I love the image of a child bursting out of the house ready to play outside. It speaks to me of a joyful romp outdoors… and the great challenge this presents us.
Richard Louv’s Last Child in the Woods has gotten a lot of people talking about “nature deficit disorder,” the psychological impact on children who spend little time in nature. Many of us adults suffer, I think, from a “play deficit disorder.” We live in a world of responsibility and, all too often, difficult circumstances. Yet, the Christian faith, at least, tells us that if were want to enter the kingdom of heaven, we need to be like little children.
I think the two disorders are linked. Psychologists increasingly are telling us that going outside, even just to a park, has positive physical, psychological, and emotional benefits. Just being outdoors heals us and invigorates us. Nature has a way of clearing our mind and settling our emotions, of helping us see clearly who we are in the scheme of things. It helps us let go of things that disturb us or keep us from focusing on things that truly matter. Psychologists say it has a restorative effect.
Little children who grow up spending time outside often dash out of the house and then run around the yard, dig in the dirt, and turn over rocks in the creek to see what’s underneath. They fully engage everything they see with joy and expectation. They live life to the fullest, not worrying about what they should do and when, what they are supposed to do when they are outside, and whether or not they will earn points by doing this or that. They play… and they have fun. Remember that word?
I enjoy doing lots of things. But I have to admit that despite that, I don’t do many things for no other reason than to have fun. I do them rather because I’ll be healthier, more fulfilled, or maybe a bit more mature spiritually. I even tend to take playing music seriously. How do I make the most of that phrase? Am I getting the feel of the tune? Although music feeds my soul and leads me beyond myself, more often than not I don’t gleefully pick up the banjo or guitar and play with total abandon.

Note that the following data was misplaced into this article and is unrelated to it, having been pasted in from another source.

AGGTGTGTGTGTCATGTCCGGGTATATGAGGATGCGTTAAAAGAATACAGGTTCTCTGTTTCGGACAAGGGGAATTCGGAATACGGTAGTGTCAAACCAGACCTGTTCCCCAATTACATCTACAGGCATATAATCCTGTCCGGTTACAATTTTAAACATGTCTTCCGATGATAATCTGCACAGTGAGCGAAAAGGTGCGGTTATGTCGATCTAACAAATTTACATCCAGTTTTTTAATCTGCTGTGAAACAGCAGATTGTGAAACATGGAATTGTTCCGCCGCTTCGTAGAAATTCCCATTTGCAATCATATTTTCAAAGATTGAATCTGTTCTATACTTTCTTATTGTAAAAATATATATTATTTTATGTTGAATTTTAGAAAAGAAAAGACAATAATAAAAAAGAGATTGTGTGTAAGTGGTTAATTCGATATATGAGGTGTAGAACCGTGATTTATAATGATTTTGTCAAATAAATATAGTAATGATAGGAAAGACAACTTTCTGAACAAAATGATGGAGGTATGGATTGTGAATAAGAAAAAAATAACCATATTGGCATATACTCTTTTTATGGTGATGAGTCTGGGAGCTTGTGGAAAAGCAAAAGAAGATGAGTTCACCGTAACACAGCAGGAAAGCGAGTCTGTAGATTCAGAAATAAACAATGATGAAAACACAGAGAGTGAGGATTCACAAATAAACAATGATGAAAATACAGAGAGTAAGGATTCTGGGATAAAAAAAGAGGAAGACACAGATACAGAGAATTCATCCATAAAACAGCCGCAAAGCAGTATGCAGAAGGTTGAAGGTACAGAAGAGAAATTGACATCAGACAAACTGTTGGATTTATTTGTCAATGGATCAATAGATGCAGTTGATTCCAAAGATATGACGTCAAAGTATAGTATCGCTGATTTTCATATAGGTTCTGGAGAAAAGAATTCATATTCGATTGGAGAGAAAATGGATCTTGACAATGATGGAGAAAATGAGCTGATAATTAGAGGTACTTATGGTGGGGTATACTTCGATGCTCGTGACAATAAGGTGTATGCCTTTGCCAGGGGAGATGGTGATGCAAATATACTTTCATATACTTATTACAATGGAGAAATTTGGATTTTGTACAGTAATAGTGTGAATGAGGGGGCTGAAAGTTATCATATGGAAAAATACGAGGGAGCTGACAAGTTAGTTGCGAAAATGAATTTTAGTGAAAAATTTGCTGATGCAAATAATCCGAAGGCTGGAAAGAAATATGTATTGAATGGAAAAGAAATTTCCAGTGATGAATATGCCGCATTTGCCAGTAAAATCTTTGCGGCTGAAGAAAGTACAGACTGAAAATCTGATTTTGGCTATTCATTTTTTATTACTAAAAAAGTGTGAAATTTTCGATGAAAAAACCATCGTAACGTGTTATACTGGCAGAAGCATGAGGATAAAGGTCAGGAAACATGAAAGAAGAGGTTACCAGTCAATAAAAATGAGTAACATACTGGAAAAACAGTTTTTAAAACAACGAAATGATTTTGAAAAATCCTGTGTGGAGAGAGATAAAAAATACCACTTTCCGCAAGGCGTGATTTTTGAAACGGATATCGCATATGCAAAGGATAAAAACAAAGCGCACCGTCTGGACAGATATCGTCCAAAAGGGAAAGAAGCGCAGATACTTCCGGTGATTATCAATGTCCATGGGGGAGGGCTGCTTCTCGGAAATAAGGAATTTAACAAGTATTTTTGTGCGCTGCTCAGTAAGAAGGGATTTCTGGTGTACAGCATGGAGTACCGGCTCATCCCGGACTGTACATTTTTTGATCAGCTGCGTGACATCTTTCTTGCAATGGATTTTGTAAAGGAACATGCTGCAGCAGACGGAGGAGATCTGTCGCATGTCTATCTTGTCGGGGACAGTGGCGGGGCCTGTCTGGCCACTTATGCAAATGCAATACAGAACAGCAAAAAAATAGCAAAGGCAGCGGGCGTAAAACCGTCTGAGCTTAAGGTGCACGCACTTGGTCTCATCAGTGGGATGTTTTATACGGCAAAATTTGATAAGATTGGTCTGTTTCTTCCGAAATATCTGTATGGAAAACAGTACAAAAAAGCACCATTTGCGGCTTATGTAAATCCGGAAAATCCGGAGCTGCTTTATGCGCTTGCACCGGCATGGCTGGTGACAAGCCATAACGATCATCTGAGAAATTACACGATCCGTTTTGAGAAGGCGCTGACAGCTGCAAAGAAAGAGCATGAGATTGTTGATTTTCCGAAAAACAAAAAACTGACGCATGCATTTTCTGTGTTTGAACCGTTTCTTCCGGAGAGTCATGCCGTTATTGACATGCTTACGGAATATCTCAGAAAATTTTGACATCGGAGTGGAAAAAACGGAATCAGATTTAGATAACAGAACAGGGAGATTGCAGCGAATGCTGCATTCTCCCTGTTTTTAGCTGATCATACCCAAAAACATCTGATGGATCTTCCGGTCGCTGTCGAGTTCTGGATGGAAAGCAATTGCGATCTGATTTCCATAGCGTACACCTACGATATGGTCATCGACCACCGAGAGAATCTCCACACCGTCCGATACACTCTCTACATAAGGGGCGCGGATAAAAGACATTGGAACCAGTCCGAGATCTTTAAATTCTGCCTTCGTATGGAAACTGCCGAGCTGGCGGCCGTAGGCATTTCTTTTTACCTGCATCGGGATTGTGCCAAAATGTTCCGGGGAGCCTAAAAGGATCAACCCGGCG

I suspect the link between having fun and being outside has to do with the idea of the Sabbath. Academics take sabbaticals every seven years to rejuvenate themselves and to explore new avenues in their fields. I personally can tell you that these sabbaticals truly make a difference personally and professionally. During a sabbatical ideally one lets go of many responsibilities in order to make room for growth. That’s the idea of the Sabbath, the one day in the seven-day week where God invites us to let go of life’s “have-to’s” and to recoup. Sabbaths remind us that ultimately we’re not in control and that we can trust God to keep the world running while we check out for a day. Sabbaths remind us that, amazingly, the world won’t fall apart if we aren’t on top of things every second of our lives. They restore us. They give us permission to play. Imagine what Sabbaths spent outside might do.
Yet, nature isn’t always restorative. Playing outside can prove problematic. I remember getting turned around once while I was exploring in Lost Cove. It was getting late, the terrain was rough, and I realized that I soon could be in a difficult situation. As adults who have learned about life the hard way, we know that nature, and people, have a way of turning around and biting us. So, if we’re not careful, we close ourselves up and enter life defensively, maybe even cynically.
Here’s one of the many paradoxes of the spiritual life: We’re called to be totally open to everything around us, to joyfully burst out of the house each day to explore the world despite its ticks, global warming, and social unrest. Playing requires courage. Parents send their children out to play while keeping a watchful eye on them. Children, though, are blissfully unaware of the dangers around them. They do wholeheartedly believe, however, that their parents will make everything better should they get hurt. God sends us out to play, too, asking us to trust in him despite the dangers that we both know we’ll encounter. He asks us to trust that “Daddy” (or “Mommy”) will make everything better should life bite us. It takes courage to trust someone you can’t see. Paradoxically, when we do that, that’s when we come alive.
In order to grow spiritually we’re called to burst out of the house each day with infectious joy, exploring the human and natural worlds with curiosity despite its ticks, global warming, and social unrest. We’re called to enter life wide-eyed with eyes wide open. Having fun in a world like this challenges us to let go of the burden of carrying the world on our shoulders, believing somehow that God is in control and will make everything alright if we get bitten.
God calls us to take time off to go play in the creek. Who knows? Doing so just might make everything a little bit better.